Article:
Pete Hillier: Well, we’re very, very much into British companies, and they do produce some of the best stoves in the world, it’s where Britain are doing really well. Companies like Charnwood. They’re based in the Isle of Wight. We’re a premiere dealer for Charnwood, and we’re great believers in their quality. And there are other good companies. Like Town & Country. You’ve got Mendip Stoves and Stovax: They’re a very big company that’s maintained the manufacturing in this country. Not to forget though the Scandinavian companies, Dutch, Swedish. They produce some of the best wood burners in the world as well, and they’ve been doing it for a long, long time. So, with the best quality out there, we bring into our business our here as well. But predominantly we like the freestanding, more traditional stoves. Especially we like to keep it British.
Sean Usher: So let’s talk about the process of actually buying a stove. What things have to be considered first when anyone’s thinking about installing either a wood or gas-fired stove in their home?
Pete Hillier: Well, the first thing is, especially now is: “Do you want wood burning or do you want a gas fire?”
Sean Usher: Can you have both in the same fire?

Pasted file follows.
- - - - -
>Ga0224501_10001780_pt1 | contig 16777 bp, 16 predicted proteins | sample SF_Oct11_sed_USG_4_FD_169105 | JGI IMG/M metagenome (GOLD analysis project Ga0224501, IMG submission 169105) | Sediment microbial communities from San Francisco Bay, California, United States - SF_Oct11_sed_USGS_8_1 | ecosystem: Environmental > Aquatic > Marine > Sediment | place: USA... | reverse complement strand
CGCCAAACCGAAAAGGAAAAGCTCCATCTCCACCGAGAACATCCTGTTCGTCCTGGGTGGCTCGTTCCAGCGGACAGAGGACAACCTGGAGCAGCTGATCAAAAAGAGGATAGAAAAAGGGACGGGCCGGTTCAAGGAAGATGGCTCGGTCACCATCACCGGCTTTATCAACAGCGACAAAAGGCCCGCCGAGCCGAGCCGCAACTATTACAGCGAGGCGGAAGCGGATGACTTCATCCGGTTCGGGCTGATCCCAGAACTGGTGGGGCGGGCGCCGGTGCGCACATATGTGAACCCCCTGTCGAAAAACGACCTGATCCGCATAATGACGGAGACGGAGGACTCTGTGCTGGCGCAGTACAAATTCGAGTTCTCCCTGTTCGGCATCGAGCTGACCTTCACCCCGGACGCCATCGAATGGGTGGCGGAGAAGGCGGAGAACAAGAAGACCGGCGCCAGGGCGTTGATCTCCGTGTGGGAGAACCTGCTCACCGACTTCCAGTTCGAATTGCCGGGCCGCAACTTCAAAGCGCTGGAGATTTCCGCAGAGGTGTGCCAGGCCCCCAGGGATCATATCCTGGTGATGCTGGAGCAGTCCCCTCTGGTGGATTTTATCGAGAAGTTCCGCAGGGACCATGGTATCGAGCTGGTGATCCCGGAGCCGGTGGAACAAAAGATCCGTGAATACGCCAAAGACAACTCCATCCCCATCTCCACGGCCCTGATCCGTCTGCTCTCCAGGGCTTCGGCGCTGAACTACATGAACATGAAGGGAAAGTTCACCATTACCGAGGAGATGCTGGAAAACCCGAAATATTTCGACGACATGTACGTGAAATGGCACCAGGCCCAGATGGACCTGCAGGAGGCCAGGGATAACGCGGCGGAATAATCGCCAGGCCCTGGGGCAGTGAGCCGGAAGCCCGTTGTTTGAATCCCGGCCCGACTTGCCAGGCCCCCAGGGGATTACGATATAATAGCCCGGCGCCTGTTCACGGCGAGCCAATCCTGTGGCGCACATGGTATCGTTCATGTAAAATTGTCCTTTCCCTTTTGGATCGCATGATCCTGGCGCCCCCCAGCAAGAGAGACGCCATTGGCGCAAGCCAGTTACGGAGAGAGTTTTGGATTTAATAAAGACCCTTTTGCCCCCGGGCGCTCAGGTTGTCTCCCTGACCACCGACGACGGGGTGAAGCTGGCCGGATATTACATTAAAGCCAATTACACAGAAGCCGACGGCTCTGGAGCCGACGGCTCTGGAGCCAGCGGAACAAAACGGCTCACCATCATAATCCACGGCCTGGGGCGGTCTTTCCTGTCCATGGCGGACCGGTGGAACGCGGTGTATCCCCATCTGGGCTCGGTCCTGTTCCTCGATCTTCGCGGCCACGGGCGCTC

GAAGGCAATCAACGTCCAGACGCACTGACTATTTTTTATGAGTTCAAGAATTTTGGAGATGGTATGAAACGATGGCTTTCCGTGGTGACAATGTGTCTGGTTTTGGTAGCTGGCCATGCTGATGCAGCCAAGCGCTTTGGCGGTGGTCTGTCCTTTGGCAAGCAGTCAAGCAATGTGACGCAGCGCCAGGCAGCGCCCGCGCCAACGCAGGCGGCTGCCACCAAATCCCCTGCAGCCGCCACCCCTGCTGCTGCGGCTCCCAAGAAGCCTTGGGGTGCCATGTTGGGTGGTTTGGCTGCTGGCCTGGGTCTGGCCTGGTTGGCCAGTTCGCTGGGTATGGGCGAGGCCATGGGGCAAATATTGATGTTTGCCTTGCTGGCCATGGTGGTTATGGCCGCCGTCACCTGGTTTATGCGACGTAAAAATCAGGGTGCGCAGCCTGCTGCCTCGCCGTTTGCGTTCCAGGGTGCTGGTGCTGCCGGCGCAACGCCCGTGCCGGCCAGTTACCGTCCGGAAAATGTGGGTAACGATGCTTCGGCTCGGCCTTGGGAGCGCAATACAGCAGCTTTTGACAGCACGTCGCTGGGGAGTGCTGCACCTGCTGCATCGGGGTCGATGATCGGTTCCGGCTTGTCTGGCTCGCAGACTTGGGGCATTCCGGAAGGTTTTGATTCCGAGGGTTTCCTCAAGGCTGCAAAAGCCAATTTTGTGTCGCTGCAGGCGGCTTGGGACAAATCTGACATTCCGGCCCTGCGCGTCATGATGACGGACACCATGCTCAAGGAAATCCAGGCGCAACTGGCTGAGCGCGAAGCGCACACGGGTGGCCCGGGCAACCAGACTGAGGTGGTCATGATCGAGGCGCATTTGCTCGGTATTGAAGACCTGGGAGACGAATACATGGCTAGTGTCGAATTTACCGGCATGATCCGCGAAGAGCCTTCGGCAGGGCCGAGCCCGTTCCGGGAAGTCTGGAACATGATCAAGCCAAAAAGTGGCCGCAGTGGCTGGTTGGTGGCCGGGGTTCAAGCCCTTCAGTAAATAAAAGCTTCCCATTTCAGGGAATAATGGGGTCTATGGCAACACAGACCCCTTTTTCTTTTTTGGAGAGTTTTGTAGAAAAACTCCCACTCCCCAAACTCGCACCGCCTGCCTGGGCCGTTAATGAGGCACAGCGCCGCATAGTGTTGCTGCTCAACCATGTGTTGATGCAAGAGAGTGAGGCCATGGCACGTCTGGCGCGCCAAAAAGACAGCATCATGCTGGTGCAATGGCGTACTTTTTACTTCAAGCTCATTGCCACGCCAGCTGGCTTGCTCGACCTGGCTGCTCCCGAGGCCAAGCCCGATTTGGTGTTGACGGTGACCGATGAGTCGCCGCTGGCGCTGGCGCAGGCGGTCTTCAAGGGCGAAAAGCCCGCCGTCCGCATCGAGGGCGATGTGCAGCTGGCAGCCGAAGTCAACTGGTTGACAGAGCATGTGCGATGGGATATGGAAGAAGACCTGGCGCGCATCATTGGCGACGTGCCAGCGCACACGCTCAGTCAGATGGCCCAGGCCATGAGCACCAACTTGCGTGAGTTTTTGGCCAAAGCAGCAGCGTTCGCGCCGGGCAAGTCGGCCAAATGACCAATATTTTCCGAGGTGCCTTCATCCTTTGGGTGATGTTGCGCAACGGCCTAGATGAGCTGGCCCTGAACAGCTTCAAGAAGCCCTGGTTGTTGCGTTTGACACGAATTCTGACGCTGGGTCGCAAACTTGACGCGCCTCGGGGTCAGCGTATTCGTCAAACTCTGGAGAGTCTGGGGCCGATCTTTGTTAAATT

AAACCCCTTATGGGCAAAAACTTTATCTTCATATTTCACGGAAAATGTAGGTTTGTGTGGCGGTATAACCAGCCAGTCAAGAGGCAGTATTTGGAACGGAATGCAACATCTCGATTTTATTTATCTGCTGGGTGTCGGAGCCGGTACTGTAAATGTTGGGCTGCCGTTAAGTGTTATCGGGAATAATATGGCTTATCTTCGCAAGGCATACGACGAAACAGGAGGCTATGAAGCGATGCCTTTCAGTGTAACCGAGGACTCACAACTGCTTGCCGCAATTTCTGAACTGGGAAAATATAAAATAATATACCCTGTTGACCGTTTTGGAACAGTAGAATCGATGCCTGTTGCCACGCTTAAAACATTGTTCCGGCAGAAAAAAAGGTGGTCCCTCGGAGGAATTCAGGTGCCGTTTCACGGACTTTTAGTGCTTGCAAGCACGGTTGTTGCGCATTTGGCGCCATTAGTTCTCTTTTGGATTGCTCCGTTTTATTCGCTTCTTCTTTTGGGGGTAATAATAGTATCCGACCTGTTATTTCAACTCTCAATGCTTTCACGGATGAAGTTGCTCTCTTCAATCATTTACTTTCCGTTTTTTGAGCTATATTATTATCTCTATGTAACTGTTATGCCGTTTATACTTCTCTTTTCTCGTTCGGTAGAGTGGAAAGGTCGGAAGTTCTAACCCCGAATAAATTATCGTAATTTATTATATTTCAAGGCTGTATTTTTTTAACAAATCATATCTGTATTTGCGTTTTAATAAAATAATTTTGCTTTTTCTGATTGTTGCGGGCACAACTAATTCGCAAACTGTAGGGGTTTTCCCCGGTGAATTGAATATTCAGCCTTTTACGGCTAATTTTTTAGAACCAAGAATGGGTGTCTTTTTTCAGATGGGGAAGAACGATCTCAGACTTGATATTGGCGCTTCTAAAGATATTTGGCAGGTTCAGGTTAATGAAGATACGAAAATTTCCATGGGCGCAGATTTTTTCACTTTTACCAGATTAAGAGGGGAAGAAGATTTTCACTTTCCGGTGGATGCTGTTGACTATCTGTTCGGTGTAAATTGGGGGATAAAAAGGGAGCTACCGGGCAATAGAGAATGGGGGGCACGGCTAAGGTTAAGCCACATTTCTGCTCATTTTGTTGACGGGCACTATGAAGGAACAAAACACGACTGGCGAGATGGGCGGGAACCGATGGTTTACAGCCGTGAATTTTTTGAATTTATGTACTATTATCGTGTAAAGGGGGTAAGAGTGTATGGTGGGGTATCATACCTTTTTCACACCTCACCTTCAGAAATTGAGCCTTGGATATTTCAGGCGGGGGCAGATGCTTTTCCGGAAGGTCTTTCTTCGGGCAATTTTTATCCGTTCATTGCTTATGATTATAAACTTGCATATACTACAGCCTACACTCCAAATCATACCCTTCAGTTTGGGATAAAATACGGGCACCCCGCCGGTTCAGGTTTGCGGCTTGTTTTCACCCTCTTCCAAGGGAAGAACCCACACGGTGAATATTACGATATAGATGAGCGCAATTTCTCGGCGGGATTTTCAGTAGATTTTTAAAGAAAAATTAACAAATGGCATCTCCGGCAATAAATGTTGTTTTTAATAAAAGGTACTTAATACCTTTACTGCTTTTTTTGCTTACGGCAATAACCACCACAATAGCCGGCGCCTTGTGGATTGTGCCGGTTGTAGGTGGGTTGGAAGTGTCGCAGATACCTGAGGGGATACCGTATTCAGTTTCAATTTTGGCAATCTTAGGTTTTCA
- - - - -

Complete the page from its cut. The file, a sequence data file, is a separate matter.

Pete Hillier: No, you can’t.
Sean Usher: Right.
Pete Hillier: It’s one or the other. You’ve got wood burning, you’ve got gas, or you’ve got electric. Electric is people just going for the feature. They’re not worried about heat at all. Gas fires, five years ago, were not competing with wood burners at all as far as efficiency goes. Now gas fires are well up there. So, we’re selling a lot of high efficiency gas fires as well as wood burners. What you have to decide is what you want to use. Do you want the convenience of a gas fire, where you can just switch it on with a remote control? There’s no cleaning out. Or do you really like the romantic side of having a wood burner crackling away in your lounge and creating some sort of atmosphere? But there’s going to be a little bit of maintenance, although they’re a lot cleaner than they used to be. So, there is weekly removal of ash. You’ve got to keep the glass clean. Although they have their own cleaning systems in them, you’ve still got to do a little bit of maintenance. And obviously whether it’s gas or solid fuel, there’s still an annual maintenance that you’ve got to keep up.